Over the past few decades, wireless communications and networking have witnessed an unprecedented growth, and have become pervasive much sooner than anyone could have predicted. For example, cellular wireless networks are expected to become the dominant and ubiquitous telecommunication means in the next few decades. The widespread success of cellular and WLAN systems prompts the development of advanced wireless systems to provide access to information services beyond voice such as telecommuting, video conferencing, interactive media, real-time internet gaming, and so on, anytime and anywhere. The enormous potential demands for these wireless services require a careful design of the future networks. Many technical challenges remain to be addressed such as limited resources, adverse natures of wireless channels, interference, etc.
Today, with the increasing demand of higher resolution and increasing number of modalities, the traditional wireless signal processing hardware and software are facing significant challenges since the Nyquist rate, which is part of the dogma for signal acquisition and processing, has become too high in many wireless applications. How to acquire, store, fuse, and process these data efficiently becomes a critical problem. The most current solution to this problem is to compress after sensing densely. However, this oversampling-then-discarding procedure wastes time, energy, and/or other precious resources.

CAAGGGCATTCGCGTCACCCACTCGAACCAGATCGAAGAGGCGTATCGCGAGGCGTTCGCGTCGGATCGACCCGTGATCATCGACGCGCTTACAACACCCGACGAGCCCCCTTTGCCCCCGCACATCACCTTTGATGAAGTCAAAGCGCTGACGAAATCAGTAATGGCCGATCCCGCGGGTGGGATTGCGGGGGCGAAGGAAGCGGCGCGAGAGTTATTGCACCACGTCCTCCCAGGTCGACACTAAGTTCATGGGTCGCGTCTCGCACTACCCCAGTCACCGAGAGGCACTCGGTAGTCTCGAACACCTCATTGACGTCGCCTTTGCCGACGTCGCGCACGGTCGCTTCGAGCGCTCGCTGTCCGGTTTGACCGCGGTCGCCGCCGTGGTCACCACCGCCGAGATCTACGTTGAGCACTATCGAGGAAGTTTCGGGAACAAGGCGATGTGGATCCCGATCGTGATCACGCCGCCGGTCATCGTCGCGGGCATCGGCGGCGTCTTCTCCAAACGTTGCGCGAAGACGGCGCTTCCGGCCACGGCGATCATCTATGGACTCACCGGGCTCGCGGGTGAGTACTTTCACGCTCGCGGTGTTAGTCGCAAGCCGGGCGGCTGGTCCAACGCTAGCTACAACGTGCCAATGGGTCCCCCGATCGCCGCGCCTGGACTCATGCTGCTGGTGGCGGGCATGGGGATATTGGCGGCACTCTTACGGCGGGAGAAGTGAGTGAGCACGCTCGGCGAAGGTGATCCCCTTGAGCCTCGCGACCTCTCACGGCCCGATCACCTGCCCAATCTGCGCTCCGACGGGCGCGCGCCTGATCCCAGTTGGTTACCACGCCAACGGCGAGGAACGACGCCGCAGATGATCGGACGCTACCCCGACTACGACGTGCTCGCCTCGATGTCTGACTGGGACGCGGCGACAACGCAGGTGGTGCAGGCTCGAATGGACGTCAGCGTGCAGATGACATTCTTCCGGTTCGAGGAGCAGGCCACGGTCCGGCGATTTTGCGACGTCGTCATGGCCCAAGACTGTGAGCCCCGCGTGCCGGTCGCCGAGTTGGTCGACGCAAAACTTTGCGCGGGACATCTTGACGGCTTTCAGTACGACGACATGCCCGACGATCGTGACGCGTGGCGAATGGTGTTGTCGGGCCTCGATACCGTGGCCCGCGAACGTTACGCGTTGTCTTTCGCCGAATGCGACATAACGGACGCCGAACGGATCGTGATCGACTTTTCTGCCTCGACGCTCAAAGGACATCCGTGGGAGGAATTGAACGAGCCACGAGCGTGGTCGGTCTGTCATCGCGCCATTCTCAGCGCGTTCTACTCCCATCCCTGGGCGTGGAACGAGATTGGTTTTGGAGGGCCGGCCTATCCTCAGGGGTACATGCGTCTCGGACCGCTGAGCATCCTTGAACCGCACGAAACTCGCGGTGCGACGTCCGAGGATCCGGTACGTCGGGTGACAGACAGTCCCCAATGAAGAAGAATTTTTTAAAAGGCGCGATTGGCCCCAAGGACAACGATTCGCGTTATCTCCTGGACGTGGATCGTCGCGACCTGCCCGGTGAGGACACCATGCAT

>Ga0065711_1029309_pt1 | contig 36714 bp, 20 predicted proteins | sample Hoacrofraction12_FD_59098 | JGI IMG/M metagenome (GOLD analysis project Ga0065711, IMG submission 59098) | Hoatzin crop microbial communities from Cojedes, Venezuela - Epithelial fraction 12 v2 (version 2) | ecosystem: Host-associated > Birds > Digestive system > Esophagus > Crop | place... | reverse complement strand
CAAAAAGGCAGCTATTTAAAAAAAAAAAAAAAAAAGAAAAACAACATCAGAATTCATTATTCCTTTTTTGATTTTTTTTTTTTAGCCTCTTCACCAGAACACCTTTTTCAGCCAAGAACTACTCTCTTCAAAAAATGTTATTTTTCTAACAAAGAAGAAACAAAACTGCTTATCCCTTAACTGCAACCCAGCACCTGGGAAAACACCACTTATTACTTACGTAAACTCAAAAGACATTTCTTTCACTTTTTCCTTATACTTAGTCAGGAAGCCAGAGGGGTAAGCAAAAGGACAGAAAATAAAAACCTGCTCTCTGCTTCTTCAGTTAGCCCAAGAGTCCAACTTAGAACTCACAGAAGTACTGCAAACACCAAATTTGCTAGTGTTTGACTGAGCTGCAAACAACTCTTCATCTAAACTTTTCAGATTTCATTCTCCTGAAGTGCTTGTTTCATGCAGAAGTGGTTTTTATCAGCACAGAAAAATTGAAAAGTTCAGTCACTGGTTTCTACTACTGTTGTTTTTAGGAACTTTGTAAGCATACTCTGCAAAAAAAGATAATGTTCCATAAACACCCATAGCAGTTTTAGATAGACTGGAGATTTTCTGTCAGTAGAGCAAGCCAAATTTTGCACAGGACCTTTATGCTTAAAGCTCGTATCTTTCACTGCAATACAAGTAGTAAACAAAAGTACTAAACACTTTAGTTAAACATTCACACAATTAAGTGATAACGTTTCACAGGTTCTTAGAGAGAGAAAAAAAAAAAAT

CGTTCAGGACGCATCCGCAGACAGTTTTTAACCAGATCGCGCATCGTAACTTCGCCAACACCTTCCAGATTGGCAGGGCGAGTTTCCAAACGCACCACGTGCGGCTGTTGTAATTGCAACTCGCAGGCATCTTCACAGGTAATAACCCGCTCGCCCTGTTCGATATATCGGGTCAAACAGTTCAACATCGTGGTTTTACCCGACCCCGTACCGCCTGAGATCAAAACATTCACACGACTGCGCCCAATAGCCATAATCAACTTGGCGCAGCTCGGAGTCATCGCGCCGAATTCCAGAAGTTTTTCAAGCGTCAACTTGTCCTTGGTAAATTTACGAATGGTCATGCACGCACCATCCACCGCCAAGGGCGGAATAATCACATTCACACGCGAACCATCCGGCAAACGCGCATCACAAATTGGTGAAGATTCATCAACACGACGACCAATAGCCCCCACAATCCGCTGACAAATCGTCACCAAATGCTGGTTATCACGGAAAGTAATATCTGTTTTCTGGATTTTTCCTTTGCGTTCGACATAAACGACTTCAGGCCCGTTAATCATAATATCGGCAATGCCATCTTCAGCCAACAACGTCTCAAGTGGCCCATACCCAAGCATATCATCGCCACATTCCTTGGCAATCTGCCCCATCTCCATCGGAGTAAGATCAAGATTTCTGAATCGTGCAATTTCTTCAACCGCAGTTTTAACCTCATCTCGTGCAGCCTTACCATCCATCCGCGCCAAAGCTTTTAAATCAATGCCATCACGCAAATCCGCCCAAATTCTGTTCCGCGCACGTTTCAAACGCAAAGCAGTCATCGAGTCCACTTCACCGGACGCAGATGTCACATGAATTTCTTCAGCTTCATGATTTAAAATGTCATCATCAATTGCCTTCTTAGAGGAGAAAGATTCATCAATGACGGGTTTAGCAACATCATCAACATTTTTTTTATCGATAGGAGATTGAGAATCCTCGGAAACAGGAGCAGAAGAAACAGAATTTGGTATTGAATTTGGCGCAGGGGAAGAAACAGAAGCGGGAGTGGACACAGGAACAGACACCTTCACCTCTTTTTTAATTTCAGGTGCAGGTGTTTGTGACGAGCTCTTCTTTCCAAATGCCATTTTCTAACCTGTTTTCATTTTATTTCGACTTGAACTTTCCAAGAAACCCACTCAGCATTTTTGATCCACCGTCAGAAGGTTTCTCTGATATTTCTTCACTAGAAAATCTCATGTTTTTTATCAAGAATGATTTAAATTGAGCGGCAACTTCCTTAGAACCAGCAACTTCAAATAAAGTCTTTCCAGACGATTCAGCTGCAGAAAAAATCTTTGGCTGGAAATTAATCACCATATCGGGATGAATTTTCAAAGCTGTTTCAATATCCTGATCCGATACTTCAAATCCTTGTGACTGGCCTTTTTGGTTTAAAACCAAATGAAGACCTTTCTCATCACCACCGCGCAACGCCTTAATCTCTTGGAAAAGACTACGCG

A new paradigm of signal acquisition and processing, named compressive sensing (CS), has emerged since 2004. Starting with the publication of “Compressed sensing” by D. Donoho, and a few seminal works by E. J. Candes, J. Romberg, and T. Tao, the CS theory, which integrates data acquisition, compression, dimensionality reduction, and optimization, has attracted lots of research attention.